The first application of the safety fund plan to protect deposits was in the form of a bank law in New York State in 1829, though the apparent intention of the legislature was to guarantee notes only. After a near failure of the scheme, because of the inadequacy of the fund to protect both notes and deposits, its application to deposits was abandoned in 1837. The heavy bank failures during the depression after the panic of 1893 injected into the more general Populist movement of the mid-west states a demand for the guaranty of deposits. Only the returning prosperity after 1898 stemmed the inauguration of the system in Kansas and Nebraska at that time.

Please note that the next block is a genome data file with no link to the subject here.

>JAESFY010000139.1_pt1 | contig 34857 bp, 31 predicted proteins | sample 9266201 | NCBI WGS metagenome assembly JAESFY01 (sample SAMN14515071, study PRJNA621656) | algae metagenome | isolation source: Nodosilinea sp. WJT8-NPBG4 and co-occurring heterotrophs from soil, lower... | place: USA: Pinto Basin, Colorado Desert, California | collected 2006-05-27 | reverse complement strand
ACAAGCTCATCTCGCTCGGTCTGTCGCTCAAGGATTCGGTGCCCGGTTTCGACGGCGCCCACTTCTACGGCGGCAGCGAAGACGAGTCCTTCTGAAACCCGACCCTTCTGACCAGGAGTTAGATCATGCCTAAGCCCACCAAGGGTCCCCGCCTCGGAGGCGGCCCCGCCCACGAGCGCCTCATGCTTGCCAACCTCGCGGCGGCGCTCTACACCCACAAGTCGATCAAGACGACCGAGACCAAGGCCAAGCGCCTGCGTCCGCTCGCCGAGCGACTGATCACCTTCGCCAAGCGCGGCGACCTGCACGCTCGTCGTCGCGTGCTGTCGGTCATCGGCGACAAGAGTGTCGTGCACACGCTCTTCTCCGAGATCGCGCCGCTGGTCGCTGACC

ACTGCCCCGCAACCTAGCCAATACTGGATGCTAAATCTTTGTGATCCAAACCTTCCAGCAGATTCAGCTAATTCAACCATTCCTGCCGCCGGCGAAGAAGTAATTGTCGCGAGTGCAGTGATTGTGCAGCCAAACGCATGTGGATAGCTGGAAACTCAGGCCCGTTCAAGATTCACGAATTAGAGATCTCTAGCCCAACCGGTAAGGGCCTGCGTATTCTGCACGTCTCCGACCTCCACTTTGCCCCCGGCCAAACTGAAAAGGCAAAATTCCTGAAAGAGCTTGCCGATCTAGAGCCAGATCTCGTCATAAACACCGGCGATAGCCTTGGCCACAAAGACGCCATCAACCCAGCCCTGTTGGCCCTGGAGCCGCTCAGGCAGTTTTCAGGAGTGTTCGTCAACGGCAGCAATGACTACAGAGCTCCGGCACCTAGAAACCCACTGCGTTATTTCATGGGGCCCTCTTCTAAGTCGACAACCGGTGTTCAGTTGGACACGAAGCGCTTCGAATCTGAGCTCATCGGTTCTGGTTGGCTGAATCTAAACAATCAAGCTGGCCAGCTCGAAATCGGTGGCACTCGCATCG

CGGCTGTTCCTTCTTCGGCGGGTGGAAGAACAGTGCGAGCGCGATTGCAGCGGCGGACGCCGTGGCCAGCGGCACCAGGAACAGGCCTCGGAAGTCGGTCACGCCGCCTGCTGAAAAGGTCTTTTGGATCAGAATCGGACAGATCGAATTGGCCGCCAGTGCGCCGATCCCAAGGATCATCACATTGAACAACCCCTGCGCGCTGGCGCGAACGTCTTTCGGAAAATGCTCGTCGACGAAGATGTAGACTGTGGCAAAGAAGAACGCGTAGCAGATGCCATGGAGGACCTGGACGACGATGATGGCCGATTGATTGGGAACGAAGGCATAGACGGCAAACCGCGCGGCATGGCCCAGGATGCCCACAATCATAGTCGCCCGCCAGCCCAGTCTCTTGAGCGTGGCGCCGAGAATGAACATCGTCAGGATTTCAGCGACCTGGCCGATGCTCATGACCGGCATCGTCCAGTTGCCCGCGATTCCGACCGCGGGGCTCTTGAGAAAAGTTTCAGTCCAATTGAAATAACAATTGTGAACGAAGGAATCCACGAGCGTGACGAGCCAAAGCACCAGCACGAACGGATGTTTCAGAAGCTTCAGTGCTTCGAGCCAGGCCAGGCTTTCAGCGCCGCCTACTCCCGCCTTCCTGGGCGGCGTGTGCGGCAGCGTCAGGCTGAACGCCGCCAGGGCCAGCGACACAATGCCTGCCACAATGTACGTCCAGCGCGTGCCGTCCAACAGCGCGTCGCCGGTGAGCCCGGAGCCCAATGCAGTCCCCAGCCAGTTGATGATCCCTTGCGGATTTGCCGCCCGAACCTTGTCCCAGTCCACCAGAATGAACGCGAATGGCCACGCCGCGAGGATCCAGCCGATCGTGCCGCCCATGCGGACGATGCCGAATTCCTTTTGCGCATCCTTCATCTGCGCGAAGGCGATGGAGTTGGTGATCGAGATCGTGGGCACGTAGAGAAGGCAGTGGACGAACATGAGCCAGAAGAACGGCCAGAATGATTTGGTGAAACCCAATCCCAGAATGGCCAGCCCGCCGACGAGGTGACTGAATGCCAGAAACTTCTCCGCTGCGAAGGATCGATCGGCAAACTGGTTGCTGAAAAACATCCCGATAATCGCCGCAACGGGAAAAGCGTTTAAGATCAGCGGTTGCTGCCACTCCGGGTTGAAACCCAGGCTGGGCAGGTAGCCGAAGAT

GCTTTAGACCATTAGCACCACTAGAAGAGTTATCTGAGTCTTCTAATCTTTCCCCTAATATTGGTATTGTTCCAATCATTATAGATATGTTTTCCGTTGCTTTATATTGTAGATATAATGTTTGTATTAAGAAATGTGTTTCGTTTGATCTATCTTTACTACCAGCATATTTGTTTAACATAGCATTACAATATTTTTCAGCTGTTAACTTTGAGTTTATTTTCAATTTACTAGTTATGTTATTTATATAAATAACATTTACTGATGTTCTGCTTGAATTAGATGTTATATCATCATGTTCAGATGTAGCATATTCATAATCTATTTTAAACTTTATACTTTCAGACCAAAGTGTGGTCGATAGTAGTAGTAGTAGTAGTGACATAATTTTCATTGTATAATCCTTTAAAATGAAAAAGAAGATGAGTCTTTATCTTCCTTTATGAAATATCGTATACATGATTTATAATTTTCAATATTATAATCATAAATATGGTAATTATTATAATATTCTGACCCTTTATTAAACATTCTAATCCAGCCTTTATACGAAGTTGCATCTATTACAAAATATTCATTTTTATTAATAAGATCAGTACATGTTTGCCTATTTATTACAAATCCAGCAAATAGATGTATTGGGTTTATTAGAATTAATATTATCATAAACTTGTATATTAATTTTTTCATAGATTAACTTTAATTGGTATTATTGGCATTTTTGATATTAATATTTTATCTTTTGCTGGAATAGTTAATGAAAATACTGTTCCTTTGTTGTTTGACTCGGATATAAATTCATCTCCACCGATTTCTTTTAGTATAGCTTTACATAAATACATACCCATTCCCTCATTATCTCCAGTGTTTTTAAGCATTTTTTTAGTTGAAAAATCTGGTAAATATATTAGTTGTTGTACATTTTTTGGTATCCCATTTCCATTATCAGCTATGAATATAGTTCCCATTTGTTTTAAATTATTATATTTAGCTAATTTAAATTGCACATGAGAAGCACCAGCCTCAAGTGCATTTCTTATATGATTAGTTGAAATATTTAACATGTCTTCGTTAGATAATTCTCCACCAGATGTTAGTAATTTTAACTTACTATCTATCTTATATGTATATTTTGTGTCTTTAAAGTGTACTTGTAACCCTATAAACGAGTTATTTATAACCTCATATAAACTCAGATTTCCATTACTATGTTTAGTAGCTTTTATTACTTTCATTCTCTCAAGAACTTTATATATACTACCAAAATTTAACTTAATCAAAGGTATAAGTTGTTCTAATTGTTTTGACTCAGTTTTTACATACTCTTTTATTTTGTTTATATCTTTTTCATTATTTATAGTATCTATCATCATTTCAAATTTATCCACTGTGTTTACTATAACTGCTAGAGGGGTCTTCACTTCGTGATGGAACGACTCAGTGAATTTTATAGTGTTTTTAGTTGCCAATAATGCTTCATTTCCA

The next demand for guaranty of deposits was occasioned by the panic of 1907, which broke October 22. When Oklahoma became a state on November 16, 1907, an effort was made to put deposit guaranty into the Oklahoma constitution, but the attempt was killed in committee. On December 17, however, the bank guaranty law, to go into effect in sixty days, was passed as the second act of the first legislature. The frontier is "preeminently the land of sanguine radicalism and experimental legislation," and more subject to what Brice has called "legislative temerity" and extreme "confidence in the power of the state" than the older and more conservative states. The idea of guaranteeing deposits proved very popular and was at once seized upon by the political parties as political capital. It was adopted by the Democratic Convention at Denver, in 1908, as a plank in the national platform, and in Kansas the same year the Republicans bolted their own national platform and declared for deposit guaranty. In 1909, deposit guaranty laws were passed alike in Kansas and North Dakota, Republican states, and in Texas and Nebraska, Democratic states. The political nature and execution of the laws have been to a large degree responsible for the poor working of the plan.